For a solid rundown of what precipitated the violent clashes in Beirut today, this AFP report is a good place to start. For wall-to-wall blog coverage, the gang over at Blacksmiths of Lebanon seem to be putting in extra hours. There’s obviously a lot of tangled threads involved here, but I think it’s safe to say that Lebanon has been the functional equivalent of a frozen conflict for quite some time now, with the temperature gradually rising to thaw level.
What Hezbollah’s willingness to push back this forcefully against the government’s attempt to rein it in says about Iran and Syria’s position about a potential civil war is unclear. The threat Hezbollah poses to Israel’s northern border, after all, is often cited as one of Tehran’s “sleeper deterrents” to American military intervention. But a significant aspect of the 2006 Israel-Hezbollah war was the way in which it galvanized Lebanese solidarity. A Lebanese civil war, on the other hand, dilutes Hezbollah’s ability to threaten Israel by opening up at least a second front, if not more.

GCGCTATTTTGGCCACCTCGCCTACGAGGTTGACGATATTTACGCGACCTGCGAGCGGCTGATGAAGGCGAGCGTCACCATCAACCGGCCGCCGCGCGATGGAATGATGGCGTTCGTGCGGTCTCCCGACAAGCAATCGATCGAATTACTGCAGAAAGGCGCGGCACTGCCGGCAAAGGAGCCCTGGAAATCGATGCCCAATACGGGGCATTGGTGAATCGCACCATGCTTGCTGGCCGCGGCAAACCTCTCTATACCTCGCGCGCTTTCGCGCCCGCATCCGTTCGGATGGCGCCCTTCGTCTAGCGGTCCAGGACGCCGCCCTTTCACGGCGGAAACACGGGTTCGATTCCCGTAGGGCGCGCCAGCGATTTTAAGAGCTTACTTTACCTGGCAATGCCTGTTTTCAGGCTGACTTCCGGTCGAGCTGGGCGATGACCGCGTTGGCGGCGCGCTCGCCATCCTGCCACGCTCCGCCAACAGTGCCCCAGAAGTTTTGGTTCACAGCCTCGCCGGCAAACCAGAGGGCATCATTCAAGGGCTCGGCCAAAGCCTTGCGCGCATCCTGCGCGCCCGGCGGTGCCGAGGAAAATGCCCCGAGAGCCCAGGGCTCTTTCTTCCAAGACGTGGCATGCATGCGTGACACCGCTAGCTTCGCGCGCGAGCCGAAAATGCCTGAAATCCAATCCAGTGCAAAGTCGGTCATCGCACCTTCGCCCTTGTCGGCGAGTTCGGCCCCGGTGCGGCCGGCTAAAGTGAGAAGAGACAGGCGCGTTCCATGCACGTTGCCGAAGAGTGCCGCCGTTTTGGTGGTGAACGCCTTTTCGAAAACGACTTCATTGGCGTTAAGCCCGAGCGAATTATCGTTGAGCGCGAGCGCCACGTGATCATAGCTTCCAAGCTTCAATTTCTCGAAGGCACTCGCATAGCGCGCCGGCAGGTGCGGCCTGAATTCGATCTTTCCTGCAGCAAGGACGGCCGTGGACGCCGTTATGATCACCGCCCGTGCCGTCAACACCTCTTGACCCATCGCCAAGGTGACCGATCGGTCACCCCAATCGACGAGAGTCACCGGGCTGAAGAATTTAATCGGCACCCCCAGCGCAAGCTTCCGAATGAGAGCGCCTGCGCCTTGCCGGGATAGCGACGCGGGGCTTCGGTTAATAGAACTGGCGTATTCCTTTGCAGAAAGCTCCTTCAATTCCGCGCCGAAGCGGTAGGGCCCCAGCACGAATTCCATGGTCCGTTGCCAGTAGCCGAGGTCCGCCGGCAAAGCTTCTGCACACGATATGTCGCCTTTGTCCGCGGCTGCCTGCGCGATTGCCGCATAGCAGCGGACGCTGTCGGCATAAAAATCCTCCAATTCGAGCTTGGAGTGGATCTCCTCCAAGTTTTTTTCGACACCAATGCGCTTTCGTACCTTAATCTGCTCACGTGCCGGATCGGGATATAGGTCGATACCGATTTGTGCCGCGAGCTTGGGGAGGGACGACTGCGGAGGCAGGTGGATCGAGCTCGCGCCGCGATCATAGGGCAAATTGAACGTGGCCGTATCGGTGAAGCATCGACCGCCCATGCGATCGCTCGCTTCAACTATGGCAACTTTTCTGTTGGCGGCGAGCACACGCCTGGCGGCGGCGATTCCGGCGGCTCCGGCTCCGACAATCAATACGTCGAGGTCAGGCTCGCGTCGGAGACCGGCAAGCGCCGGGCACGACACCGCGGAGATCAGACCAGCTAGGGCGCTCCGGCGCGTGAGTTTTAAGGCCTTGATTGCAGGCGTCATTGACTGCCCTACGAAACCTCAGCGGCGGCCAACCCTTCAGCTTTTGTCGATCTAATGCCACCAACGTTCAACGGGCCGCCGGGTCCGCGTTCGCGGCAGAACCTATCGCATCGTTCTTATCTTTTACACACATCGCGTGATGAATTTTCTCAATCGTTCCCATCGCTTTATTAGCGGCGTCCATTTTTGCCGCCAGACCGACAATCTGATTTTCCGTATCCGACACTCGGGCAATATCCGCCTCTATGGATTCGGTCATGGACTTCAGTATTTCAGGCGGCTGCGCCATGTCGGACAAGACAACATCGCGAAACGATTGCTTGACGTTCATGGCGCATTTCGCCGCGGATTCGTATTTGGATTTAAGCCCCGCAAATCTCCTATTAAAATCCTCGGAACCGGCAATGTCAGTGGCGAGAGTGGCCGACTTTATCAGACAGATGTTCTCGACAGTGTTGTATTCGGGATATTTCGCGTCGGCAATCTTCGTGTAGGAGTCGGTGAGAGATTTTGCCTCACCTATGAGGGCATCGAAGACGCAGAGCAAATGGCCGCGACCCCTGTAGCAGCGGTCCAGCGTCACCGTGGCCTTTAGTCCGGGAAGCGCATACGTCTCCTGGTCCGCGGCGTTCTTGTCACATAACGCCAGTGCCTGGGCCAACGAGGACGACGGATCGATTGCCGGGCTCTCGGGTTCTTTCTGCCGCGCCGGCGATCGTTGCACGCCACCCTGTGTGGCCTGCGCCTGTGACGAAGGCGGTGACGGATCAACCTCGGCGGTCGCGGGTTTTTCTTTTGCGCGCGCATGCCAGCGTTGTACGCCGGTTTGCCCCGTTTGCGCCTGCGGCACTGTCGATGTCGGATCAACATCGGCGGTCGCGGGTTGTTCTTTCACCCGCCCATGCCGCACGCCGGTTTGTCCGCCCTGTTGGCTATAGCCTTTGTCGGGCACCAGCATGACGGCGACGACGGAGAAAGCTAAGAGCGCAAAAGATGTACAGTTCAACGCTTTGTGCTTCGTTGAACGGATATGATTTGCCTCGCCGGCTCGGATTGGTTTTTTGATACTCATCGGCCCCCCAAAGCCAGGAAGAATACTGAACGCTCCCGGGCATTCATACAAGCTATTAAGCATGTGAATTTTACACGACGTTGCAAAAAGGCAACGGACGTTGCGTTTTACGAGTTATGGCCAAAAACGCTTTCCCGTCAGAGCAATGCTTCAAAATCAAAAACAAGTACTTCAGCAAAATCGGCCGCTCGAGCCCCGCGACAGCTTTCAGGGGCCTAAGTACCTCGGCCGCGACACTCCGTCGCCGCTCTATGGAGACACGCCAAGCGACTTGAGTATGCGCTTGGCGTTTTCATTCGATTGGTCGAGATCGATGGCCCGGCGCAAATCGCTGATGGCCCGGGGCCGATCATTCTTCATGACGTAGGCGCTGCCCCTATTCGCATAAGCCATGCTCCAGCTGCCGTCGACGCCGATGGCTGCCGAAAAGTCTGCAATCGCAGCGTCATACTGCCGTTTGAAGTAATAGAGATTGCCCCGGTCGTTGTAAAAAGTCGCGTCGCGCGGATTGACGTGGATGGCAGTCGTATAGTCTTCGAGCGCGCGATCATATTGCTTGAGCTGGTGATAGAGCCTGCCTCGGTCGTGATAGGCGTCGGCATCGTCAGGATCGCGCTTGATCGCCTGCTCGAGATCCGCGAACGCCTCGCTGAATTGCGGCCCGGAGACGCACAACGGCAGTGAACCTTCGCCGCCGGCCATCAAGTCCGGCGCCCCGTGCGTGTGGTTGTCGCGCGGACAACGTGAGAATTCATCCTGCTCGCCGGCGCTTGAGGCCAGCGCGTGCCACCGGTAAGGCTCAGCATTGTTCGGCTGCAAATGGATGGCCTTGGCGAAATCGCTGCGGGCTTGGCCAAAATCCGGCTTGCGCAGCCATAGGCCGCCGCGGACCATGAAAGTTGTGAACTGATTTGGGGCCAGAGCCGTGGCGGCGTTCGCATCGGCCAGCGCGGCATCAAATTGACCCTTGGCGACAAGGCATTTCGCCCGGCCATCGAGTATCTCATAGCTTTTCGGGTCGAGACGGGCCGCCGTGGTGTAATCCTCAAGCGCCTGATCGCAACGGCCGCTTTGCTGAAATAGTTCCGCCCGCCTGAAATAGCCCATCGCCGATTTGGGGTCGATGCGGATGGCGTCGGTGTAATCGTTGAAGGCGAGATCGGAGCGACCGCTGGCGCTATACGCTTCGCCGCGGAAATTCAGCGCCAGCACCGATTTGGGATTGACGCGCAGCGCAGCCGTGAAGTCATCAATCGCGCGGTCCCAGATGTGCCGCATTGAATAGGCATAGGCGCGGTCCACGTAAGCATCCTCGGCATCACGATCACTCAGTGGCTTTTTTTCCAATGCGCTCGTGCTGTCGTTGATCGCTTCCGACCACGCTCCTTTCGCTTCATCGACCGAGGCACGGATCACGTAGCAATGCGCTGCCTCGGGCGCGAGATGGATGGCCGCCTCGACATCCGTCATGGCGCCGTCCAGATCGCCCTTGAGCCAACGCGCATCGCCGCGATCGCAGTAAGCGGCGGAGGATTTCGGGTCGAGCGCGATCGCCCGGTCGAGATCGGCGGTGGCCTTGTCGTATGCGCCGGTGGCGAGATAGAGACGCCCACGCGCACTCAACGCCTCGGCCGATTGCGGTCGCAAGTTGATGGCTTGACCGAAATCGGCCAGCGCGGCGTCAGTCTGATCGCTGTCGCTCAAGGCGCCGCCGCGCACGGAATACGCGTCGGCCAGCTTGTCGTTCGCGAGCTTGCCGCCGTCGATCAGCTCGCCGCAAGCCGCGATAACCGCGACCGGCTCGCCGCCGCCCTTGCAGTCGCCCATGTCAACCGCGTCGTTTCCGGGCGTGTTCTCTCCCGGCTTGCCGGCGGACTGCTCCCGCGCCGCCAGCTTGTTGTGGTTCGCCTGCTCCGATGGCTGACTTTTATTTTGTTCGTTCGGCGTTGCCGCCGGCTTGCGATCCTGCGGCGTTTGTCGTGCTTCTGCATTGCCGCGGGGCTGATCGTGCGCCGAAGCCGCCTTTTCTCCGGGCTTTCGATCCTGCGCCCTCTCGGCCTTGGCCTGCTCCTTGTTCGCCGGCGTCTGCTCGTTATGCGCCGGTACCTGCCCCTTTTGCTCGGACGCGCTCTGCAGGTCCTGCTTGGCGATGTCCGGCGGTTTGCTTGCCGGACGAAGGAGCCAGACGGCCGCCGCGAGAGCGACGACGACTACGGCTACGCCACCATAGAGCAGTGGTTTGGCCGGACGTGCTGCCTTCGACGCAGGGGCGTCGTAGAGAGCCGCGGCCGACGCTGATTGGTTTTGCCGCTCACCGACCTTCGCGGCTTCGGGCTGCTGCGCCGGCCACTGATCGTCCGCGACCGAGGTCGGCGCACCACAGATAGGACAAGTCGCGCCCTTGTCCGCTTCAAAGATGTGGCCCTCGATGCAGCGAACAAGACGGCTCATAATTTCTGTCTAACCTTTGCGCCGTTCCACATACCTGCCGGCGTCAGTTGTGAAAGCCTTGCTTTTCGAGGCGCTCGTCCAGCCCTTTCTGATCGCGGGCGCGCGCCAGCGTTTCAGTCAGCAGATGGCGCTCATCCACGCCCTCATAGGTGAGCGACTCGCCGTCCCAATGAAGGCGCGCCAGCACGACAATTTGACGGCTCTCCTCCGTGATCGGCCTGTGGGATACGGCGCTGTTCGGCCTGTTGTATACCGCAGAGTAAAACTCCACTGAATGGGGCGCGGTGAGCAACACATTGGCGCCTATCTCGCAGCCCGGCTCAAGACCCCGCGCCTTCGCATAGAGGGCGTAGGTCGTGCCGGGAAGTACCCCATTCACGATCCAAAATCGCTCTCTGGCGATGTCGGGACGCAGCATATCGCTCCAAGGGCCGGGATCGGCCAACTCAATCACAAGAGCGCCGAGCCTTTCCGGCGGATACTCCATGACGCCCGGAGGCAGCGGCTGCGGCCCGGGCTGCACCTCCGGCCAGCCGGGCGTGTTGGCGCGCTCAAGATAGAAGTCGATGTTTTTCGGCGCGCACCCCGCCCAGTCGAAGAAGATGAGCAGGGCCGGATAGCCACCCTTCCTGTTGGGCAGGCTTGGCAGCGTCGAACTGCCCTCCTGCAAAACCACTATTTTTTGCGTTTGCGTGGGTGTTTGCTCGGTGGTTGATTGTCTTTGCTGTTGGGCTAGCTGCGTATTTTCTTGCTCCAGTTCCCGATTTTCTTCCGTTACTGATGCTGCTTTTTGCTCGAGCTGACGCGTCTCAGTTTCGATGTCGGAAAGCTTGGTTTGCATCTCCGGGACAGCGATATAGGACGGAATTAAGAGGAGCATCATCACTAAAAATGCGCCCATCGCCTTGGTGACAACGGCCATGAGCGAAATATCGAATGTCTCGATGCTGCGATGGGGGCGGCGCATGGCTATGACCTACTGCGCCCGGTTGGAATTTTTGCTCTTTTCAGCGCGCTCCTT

Meanwhile, what jumped out at me from this AP report is that Hezbollah’s private telecommunications network that triggered the confrontation is a “secure network of primitive private land lines [that] helped the guerrillas fight Israel’s high-tech army in the 2006 summer war.” Of course,an asymmetric communications capacity makes sense in the age of tracable satellite links, especially for an insurgent force playing on its “home field.” But for some reason, it got me thinking about carrier pigeons.